AN ESSAY ON QUANTITY

ished by subtraction, may be multiplied and divided, and, in a word, may bear any proportion to another quantity of the same kind, that one line or number can bear to another. That this is essential to all mathematical quantity, is evident from the first elements of algebra, which treats of quantity in general, or of those relations and properties which are common to all kinds of quantity. Every algebraical quantity is supposed capable not only of being increased and diminished, but of being exactly doubled, tripled, halved, or of bearing any assignable proportion to another quantity of the same kind. This then is the characteristic of quantity; whatever has this property may adopted into mathematics, and its quantity and relations may be measured with mathematical accuracy and certainty.

*Sec. 2. Of proper and improper quantity.*

There are some quantities which may be called *proper* and others *improper*. This distinction is taken notice of by Aristotle, but it deserves some explanation.

I call that proper quantity which is measured by its own kind, or which of its own nature is capable of being doubled or tripled, without taking in any quantity of a different kind as measure of it. Thus a line is measured by known lines, as inches, feet, or miles; and the length of a foot being known, there can be no question about the length of two feet, or of any part or multiple of a foot. And this known length, by being multiplied or divided, is sufficient to give us a distinct idea of any length whatsoever.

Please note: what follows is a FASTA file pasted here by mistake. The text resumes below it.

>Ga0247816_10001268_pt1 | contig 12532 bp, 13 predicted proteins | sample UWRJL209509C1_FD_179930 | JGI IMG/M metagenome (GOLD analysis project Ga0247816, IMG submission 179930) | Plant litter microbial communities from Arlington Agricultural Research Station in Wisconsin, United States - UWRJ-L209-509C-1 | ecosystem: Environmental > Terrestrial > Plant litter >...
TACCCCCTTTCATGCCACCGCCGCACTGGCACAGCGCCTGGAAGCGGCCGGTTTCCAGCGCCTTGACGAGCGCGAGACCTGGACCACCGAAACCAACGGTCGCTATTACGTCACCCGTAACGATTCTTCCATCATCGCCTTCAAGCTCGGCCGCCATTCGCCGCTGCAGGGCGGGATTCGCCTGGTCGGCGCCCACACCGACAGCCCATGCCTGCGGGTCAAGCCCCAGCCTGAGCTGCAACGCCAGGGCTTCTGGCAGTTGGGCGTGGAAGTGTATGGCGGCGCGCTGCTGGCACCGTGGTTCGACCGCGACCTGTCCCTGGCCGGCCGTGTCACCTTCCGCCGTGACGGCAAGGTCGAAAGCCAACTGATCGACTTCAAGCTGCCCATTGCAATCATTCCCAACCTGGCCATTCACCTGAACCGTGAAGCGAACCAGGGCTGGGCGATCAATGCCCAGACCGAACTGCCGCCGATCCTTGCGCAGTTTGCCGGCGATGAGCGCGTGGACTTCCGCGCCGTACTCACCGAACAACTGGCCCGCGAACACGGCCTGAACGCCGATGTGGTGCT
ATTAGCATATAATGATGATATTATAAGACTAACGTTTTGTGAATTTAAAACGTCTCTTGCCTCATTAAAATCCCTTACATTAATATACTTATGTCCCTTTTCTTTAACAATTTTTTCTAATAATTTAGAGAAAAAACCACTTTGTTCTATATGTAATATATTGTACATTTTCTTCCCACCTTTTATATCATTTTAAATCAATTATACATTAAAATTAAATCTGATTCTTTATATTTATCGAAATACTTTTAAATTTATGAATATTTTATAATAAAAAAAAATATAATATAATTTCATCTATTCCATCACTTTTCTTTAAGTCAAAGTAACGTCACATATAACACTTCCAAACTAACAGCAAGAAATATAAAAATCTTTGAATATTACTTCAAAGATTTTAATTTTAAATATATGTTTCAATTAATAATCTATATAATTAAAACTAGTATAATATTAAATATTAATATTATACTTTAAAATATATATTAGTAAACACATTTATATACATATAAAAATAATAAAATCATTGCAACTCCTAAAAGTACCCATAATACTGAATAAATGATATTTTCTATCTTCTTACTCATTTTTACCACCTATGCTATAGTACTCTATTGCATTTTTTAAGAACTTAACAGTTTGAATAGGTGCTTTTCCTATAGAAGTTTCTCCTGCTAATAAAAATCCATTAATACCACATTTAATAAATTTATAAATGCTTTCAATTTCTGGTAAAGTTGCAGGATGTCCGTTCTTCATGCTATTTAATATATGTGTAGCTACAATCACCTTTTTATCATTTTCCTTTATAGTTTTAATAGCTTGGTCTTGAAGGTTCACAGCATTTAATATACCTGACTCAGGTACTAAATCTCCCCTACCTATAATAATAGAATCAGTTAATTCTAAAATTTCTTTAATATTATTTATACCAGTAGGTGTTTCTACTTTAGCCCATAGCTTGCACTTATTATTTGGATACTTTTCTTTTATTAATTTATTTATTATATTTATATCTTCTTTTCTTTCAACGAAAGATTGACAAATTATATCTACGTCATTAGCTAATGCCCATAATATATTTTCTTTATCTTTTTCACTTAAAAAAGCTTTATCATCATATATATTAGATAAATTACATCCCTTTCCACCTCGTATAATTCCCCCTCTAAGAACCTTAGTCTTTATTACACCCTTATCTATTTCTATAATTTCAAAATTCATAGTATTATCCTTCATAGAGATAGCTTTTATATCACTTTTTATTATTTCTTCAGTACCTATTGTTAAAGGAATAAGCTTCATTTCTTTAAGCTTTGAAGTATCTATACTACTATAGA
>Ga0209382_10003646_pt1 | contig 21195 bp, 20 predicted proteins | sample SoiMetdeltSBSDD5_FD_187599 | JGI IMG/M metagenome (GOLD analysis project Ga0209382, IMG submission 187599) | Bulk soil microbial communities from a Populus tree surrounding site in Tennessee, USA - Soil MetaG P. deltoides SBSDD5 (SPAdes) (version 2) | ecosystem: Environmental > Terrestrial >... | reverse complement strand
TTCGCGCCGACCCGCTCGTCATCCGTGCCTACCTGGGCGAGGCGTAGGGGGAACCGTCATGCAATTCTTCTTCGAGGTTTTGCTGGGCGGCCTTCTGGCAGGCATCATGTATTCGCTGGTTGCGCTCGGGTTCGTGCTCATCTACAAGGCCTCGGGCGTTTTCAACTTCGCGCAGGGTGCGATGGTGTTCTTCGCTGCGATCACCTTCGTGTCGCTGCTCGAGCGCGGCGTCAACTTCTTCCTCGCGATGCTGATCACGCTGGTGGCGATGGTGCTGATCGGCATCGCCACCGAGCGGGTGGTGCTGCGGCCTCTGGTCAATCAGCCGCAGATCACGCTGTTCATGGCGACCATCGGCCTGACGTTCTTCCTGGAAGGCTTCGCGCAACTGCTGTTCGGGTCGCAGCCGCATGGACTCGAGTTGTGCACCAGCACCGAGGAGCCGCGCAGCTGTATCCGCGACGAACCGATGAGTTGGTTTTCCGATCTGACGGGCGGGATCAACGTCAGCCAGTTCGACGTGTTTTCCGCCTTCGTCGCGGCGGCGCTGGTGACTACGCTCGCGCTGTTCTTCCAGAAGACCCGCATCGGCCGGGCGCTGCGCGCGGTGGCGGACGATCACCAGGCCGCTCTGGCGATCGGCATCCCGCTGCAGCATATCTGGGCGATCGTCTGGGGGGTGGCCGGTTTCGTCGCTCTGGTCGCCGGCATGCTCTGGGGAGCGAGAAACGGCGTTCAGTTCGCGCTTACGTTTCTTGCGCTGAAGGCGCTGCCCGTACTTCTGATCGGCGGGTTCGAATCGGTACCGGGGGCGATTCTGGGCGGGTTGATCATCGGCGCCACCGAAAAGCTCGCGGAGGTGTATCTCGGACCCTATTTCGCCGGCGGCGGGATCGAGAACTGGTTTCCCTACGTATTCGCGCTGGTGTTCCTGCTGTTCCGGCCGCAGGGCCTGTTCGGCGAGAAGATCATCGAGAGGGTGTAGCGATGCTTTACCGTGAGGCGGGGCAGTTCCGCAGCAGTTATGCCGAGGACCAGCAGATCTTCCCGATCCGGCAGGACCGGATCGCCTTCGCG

Improper quantity is that which cannot be measured by its own kind; but to which we assign a measure by the means of some proper quantity that is related to it. Thus velocity of motion, when we consider it by itself, cannot be measured. We may perceive one body to move faster, another slower; but we can have no distinct idea of a proportion or ratio between their velocities, without taking in some quantity of another kind to measure them by. Having, therefore, observed that by a greater velocity a greater space is passed over in the same time, by a less velocity in a less space, and by an equal velocity in an equal space; we hence learn to measure velocity by the space passed over in a given time, and to reckon it to be in exact proportion to that space. And having once assigned this measure to it, we can then, and not, and not till then, conceive one velocity to be exactly double, or half, or in any other proportion to another; we may then introduce it into mathematical reasoning without danger of confusion or error, and may also use it as a measure of other improper quantities.

All the kinds of proper quantity we know, may, I think, be reduced to these four: extension, duration, number, and proportion. Though proportion be measurable in its own nature, and